Kushner reportedly convinced Trump he shouldn't test for coronavirus in March to avoid spooking the market

Mr Kushner's reported comments are the latest in a line of bizarre blunders while responding to the coronavirus

Jared Kushner: 'I'm very confident we have all the testing we need to start reopening the country'

The plodding pace at which coronavirus testing has been carried out in the US may be thanks to presidential son-in-law Jared Kushner warning President Donald Trump early in the pandemic that doing too much testing might hurt the markets.

According to a Financial Times report digging into the White House response to the coronavirus, a source close to the president said Mr Kushner reportedly advised his father-in-law Mr Trump not to conduct mass testing over fears it might tank the markets.

"Jared had been arguing that testing too many people, or ordering too many ventilators, would spook the markets and so we just shouldn't do it," the source said. "That advice worked far more powerfully on [Trump] than what the scientists were saying. He thinks they always exaggerate."

Whether the White House's resistance to conducting mass testing was a result of incompetent leadership or was intentionally delayed to protect investors' money, the result was the same; the market crashed regardless and at least 36 million Americans have filed for unemployment.

The White House still has not outlined how it plans to ramp-up testing and tracing to the levels necessary for containing the virus.

Since the pandemic began in earnest in the US, Mr Kushner has been the focal point of several bizarre and baffling incidents tied to coronavirus response efforts.

In the early stages of the pandemic, Mr Kushner reportedly asked his relative - an emergency room doctor - to help him devise responses to the pandemic. The doctor went to the Facebook group "Bad Ass F****** Emergency Room Doctor" to source answers, requesting "only serious responses."

The New York Times reported that Mr Kushner was also the driving force that pushed the idea of a "national website" built by Google to handle coronavirus testing. The site never came to be, but not before Mr Trump tried to sell it to the American people in televised Rose Garden speech.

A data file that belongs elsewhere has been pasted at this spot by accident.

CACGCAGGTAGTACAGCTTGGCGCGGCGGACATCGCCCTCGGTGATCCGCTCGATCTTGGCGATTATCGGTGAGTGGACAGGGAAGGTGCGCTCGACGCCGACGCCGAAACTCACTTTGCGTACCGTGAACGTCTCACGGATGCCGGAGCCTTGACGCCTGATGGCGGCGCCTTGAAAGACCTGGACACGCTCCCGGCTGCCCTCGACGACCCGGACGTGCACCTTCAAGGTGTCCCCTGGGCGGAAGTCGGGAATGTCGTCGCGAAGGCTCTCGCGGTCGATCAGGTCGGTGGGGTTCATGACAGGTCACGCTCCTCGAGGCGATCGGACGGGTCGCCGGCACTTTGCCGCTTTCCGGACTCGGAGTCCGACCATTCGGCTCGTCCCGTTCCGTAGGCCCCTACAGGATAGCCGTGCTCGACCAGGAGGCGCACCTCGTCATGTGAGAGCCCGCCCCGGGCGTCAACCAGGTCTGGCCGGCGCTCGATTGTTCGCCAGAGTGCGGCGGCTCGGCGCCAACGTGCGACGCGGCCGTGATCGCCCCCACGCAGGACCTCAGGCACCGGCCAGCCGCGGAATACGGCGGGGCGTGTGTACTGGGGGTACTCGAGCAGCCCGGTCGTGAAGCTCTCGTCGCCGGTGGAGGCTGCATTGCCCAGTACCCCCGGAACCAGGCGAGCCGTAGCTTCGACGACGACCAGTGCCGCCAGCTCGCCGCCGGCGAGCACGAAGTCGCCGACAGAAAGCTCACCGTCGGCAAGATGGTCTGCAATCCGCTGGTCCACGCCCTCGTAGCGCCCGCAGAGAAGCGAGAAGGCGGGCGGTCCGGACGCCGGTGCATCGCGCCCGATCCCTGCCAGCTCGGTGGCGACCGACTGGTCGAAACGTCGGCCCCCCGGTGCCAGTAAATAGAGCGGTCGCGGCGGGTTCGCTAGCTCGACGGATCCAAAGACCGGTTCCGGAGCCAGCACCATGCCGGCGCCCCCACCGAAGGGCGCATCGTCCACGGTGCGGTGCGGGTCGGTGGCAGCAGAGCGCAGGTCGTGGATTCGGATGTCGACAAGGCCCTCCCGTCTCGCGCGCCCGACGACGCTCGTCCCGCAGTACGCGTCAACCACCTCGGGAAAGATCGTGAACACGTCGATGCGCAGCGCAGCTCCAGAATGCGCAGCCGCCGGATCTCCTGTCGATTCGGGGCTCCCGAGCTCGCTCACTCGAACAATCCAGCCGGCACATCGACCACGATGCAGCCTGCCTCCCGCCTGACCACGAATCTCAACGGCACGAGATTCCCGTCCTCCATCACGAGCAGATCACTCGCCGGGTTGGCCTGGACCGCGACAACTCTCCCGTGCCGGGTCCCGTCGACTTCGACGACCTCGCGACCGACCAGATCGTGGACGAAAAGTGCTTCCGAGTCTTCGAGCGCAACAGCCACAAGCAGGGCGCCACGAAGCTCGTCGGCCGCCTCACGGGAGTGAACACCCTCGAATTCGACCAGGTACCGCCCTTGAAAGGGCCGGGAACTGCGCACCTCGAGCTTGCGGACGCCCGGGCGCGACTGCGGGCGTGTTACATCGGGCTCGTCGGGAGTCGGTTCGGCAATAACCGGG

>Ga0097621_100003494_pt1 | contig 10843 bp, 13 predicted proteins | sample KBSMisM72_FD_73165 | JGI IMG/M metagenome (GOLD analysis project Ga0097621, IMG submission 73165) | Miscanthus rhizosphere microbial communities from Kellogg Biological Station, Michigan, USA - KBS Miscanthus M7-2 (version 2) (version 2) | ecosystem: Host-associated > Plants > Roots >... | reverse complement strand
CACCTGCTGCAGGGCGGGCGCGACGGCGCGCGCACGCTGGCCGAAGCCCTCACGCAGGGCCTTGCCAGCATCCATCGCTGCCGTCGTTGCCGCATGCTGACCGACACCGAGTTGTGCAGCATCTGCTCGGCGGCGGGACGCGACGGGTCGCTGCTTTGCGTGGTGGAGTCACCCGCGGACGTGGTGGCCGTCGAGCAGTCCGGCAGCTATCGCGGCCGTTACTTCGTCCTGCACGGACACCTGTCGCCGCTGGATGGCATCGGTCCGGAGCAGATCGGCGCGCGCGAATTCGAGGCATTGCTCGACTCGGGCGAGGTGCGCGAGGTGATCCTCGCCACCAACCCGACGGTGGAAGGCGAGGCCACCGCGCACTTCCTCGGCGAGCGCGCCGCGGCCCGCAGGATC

At the beginning of April, Mr Kushner debated with reporters over the purpose of the federal stockpile, arguing that "it's supposed to be [the federal governments] stockpile, it's not supposed to be the states' stockpiles that they then use" despite the stockpile explicitly being created for the purpose of helping the states during a time of crisis.

When it came to actually doing the legwork of sourcing new PPE, The New York Times reported that Mr Kushner put together a team of 20-year-old volunteers largely drafted from investment firms and consulting organisations who had no experience in healthcare or logistics.

Later, Mr Kushner - who oversees the government's "supply chain task force" openly admitted to playing favourites when it came to delivering personal protective equipment to hospitals. During a press conference, Mr Kushner recounted an incident in which Mr Trump's "friends in New York" called to tell him that nearby hospitals were lacking PPE. After Mr Trump told Mr Kushner about the call, Mr Kushner called the CEO of NYC Health + Hospitals, who told him what they needed. In response, Mr Kushner provided a month's worth of N95 masks from the federal stockpile.

And, most recently, Mr Kushner's inability to give a clear response to a question left reporters confused when - during an interview with TIME magazine - he was asked if there was any scenario in which he could imagine the November general election being postponed.

"That's too far in the future to tell," Mr Kushner said, before saying there was "nothing he was aware of" with regard to postponing the election.

A reporter pressed him to commit to the 3 November election date, which Mr Kushner said he couldn't do because it wasn't his decision to make. He did say that the 3 November date was still "the plan."

Rather than simply stating that there were no plans to move the election since it's mandated by the US Constitution to happen on 3 November, Mr Kushner's dodgy, noncommittal answer left reporters trying to read between the lines.

In a statement released to NBC News on Tuesday, Mr Kushner clarified his comments, saying he'd not been involved in any discussions concerning the election and its date.

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